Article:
I remember with a face full of cringe being eight years old, arriving at a lower school disco and not quite knowing where to put myself. So what, you just go from normal walking to dancing without any build up? I couldn’t handle that. So instead, I did a quick skipping circuit of the school hall before finding my friends and joining in with the Agadoo. I think that was the first time I realised I was cool.
Then came the teenage years and the curious phenomenon of ‘the slow dance’. The holy grail of the dance floor where a boy is prepared to hug you and slowly turn around in a circle at the same time. Oh, to be one of those girls and not just standing on the side making “Woooo!” noises at them to disguise my intense loneliness. Yeah, being a teenager was ACE.
There were basically three routes to survival: do the Saturday Night dance routine to everything and pretend you’re being ironic, tap your feet from side to side in the hope that it will send you back to Kansas (or your actual home), or sit it out altogether, drink squash, eat crisps and convince yourself it’ll all be easier when you’re older.
Oh, but it won’t.
Because by then everybody knows what SEX is and that makes everything much more complicated.
It didn’t occur to me until I got to university that dancing and sex were in any way related. How could me spinning a pretend lasso around my head during 5,6,7,8 by Steps ever make anybody want to do THAT with me?
But then the first time I ventured into a club in Sheffield, I realised. Nobody in there was doing that routine (except me). No, most people had a very different thing on their mind and I didn’t know any of the moves.
I definitely hadn’t heard the word ‘gyrate’ before. For anybody who is unfamiliar, Urban Dictionary defines it as: shaking hips/body provocatively to attract attention (male or female).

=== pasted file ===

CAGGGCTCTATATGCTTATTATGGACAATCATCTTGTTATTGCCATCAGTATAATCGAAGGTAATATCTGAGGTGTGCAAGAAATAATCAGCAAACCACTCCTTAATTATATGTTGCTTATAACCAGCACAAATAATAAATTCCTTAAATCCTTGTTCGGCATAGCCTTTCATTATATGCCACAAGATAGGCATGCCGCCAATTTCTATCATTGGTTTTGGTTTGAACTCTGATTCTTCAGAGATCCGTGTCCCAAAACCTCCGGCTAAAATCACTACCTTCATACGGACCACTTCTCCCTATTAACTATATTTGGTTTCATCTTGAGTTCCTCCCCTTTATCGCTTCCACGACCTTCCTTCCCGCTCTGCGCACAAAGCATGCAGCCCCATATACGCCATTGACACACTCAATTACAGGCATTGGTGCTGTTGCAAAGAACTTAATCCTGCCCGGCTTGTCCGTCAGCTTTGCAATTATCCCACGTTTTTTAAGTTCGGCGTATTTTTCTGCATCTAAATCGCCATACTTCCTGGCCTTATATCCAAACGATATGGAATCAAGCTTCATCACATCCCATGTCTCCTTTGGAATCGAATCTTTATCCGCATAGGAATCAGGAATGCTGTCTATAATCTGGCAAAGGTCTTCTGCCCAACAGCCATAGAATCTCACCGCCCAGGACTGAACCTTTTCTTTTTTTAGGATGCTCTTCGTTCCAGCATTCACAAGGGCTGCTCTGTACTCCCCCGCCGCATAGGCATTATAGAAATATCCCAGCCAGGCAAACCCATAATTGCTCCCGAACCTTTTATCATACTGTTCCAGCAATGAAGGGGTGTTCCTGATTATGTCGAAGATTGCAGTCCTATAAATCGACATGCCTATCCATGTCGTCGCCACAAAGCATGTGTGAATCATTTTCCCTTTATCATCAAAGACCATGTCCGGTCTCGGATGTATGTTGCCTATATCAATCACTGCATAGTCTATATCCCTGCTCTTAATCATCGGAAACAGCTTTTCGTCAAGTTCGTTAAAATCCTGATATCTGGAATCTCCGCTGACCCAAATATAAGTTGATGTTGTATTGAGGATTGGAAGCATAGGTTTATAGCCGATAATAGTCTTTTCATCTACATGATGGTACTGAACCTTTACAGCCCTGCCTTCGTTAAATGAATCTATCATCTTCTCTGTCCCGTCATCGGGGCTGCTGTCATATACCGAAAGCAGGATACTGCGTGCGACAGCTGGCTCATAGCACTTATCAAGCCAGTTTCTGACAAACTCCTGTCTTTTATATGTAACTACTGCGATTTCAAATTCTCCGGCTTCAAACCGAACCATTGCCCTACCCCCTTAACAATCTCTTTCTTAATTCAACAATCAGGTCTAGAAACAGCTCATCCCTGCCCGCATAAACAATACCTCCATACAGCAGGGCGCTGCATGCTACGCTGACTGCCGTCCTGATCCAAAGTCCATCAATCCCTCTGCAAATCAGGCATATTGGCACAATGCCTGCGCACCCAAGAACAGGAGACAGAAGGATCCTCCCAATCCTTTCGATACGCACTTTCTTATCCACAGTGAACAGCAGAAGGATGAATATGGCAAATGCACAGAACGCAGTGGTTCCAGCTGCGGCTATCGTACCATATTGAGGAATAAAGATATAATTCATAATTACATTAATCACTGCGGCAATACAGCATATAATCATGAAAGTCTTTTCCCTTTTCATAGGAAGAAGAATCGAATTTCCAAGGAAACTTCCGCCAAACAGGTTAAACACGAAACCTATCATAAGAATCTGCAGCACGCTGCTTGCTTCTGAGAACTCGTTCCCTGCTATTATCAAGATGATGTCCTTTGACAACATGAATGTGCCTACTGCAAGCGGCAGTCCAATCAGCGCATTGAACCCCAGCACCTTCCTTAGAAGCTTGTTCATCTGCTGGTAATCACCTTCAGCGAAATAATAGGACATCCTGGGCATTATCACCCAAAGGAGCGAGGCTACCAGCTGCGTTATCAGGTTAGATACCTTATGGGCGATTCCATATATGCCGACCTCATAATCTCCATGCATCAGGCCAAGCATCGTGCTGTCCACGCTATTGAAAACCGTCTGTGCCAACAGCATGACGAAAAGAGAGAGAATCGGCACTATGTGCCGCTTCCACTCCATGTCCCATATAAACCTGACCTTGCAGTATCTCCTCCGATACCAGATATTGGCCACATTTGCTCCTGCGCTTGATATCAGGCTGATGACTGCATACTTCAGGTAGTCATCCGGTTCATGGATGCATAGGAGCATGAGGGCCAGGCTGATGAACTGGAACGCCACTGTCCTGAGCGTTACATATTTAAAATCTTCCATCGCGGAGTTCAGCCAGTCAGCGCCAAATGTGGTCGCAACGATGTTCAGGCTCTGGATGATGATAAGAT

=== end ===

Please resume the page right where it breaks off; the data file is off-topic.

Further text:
Well, ‘When in Rome’, I thought. I gave it a go but suffice it to say any attention I attracted was not for the intended reasons. My fellow party people were just on guard in case they needed to call an emergency chiropractor at any moment. I didn’t do that again.
But then the university days pass and you become a real adult. Dancing is now only really done at weddings, work parties, in bars kind enough to throw on a bit of album track Take That, or when you’re cooking and you don’t think anyone is watching.
So when we do get to dance, we’ve got to make it worth our while. We can’t be worried about how we look to other people, or whether we’re going to pull a muscle. We need to climb on that Gangnam Style horse and not get off until our boyfriend, chum or Dad tells us it’s time to go home.
So when New Year’s Eve came around I grabbed the opportunity to throw some shapes with both hands. My legs ached for three days afterwards but it was worth it. I may even have worked off one of the three Christmas dinners I had.
As to what the next stage of dancing is, I don’t know. Dancing with kids? Maybe. Dancing with dogs? More likely. Or perhaps just dancing down the supermarket aisles when they play an instrumental version of Bohemian Rhapsody. I’ve already been doing that for years.
But until then, I’ll stick to the kitchen and the odd wedding reception dance floor. As long as they don’t mind me doing a quick skip-circuit first. I don’t want to look like an idiot now, do I.